up sheet to management with half hour time slots for each tenant at each of the
           homes, but we did not receive a response showing who was scheduled for which
           time slots. We again did not get full tenant participation even after having
           management give tenants notice and were only able to talk to some tenants on
           August 31, 2016. We did not ask tenants about their particular disability or
           hospital stays. We presented the tenants with documents from their tenant files
           and asked them to confirm that it was their information and that the information
           provided to HUD was accurate.

Comment 16 Majestic Management’s response again dealt with us coming back to the property
           to conduct interviews. The auditee is again confused on the dates, times and
           details of the interviews as they were not present during the interviews. We
           emailed management on August 30, 2016, rather than August 31, 2016, letting
           them know we were running late but were still coming to the property. When we
           arrived we were not able to conduct interviews because no tenants were available.
           We conducted additional interviews on August 31, 2016.

Comment 17 Majestic Management’s response stated that they have provided as Attachment F
           letters from tenants who wanted to voice their concerns about how they were
           treated. However, the letters do not accurately reflect the nature of the interviews
           we performed. One of the letters was from a house manager we never spoke to



                                               27
              during any of our trips to New Horizons. Another was from a house manager
              who we did speak to. The two emails from the house managers have many
              identical statements and were dated within a day of the date Majestic’s comments
              for this report were due, which was about 6 months after we last spoke to the one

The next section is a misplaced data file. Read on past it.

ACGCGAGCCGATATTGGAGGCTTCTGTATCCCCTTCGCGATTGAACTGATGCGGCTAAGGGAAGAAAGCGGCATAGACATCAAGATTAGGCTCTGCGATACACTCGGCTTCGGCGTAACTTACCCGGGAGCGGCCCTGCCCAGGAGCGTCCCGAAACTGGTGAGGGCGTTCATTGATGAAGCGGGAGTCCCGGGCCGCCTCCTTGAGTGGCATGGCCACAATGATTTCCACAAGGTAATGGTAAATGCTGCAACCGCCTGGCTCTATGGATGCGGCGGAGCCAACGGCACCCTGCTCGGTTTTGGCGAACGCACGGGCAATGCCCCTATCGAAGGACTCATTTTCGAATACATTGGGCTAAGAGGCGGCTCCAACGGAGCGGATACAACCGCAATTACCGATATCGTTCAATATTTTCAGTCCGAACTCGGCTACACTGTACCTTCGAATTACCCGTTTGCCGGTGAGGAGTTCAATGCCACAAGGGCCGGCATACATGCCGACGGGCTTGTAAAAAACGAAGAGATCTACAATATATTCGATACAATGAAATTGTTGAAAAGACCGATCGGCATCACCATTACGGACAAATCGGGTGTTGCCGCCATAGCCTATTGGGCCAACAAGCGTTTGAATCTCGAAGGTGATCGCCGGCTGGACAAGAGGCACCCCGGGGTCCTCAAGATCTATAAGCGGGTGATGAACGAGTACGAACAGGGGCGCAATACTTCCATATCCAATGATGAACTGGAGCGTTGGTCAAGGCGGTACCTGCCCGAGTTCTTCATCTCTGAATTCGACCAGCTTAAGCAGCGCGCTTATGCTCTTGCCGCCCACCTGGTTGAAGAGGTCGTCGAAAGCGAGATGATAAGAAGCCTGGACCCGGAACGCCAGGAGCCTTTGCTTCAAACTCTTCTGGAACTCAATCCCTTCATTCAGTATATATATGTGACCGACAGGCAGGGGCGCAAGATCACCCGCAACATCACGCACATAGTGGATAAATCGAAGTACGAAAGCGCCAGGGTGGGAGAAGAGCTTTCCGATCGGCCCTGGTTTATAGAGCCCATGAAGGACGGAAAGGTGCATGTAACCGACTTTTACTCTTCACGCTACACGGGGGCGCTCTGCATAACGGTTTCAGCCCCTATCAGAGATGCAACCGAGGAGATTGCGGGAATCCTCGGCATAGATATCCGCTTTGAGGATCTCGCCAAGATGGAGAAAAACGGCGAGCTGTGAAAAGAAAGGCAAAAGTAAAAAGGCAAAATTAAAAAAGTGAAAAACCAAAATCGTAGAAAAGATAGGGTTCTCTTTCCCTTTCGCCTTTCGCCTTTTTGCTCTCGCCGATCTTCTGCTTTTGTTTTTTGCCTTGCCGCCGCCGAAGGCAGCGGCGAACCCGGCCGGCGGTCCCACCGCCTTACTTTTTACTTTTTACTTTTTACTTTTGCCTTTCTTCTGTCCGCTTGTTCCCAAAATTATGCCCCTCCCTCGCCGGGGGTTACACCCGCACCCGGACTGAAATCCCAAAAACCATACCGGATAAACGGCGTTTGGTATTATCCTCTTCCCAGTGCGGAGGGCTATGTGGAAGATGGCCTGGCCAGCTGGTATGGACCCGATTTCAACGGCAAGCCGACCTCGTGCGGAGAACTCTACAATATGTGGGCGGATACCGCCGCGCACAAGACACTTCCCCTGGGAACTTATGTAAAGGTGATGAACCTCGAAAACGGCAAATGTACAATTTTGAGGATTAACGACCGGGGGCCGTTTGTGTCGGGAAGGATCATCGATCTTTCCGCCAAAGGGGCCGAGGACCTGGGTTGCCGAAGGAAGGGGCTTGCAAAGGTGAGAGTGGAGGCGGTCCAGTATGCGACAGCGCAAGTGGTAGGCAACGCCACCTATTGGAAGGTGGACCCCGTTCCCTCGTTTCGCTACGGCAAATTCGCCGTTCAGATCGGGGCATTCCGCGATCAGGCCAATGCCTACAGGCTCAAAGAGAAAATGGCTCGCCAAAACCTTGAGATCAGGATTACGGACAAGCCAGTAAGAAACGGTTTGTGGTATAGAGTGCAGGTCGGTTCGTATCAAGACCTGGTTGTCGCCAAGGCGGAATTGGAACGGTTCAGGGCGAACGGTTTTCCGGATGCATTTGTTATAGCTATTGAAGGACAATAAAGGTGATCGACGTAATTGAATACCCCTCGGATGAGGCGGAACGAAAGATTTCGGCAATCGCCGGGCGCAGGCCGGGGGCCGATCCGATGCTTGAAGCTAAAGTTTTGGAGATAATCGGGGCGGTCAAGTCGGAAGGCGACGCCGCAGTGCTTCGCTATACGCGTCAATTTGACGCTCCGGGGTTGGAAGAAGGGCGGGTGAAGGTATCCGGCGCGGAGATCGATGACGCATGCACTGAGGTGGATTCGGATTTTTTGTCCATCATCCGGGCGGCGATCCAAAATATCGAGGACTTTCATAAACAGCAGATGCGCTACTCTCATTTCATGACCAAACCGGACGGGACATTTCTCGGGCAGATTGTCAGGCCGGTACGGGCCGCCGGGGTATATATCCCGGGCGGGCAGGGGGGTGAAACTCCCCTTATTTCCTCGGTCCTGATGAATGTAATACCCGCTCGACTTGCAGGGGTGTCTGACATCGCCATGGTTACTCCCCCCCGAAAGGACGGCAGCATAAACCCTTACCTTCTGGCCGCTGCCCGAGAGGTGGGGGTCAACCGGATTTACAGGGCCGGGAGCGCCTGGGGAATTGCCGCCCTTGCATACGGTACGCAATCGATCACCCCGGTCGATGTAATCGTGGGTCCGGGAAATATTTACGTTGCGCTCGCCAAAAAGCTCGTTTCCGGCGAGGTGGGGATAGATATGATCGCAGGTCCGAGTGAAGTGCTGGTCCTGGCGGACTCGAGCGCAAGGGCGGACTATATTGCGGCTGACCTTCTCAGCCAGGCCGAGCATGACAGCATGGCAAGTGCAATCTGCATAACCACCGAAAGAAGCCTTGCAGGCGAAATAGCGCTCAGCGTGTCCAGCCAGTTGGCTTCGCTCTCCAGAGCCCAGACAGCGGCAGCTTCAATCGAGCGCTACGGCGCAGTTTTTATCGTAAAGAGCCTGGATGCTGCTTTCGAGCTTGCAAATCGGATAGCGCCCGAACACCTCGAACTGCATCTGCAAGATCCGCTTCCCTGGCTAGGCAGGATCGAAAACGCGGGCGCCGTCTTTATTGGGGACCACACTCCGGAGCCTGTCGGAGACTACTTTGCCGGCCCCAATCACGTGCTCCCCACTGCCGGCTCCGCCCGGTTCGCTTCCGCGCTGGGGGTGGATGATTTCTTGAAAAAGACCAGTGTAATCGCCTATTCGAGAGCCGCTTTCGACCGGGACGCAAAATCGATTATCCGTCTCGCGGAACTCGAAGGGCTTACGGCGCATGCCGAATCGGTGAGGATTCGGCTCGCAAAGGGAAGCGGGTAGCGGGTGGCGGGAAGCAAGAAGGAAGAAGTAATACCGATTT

house manager. The last two letters, presumably written by the same tenant, said
              the tenant was harassed by HUD people. However, our interview with that tenant
              was cordial and we provided assistance to that tenant by answering questions he
              had about federal housing. Also, the tenant’s name on the one letter is misspelled,
              and he did not sign the other letter but we presume it was from him since he was
              the only tenant ever interviewed at the listed address.

Comment 18 Majestic Management stated that they have corrected all tenant files and the files
           now include the verification forms. However, we were not provided with this
           corrected tenant file information or verification forms. The corrected files can be
           provided to HUD during the audit resolution process for HUD to determine
           whether the corrections adequately resolve the issue.

Comment 19 Majestic Management’s response indicated that we violated the Fair Housing Act
           and that we are asking them to do so as well. We did not violate the Fair Housing
           Act and we are not asking Majestic Management to do so either. Majestic
           Management must follow applicable HUD Handbooks. Shown in appendix C to
           this audit report, HUD Handbook 4350.3 - Occupancy Requirements of
           Subsidized Multifamily Housing Programs, Section 3-28, states that an owner
           may verify disability to determine whether a family or person meets the definition
           of disability used to determine eligibility for a project, preferences, or an
           allowance, or to identify applicant needs for features of accessible units or
           reasonable accommodations. The owner may not specifically ask for or verify the
           nature and extent of the disability. There are ways to verify disability status
           without obtaining detailed information or information that must not be collected.
           The form Majestic used to verify disability should have been a third-party
           verification of disability in which the form is sent by the owner to an appropriate
           source of information, including but not limited to a physician, psychologist,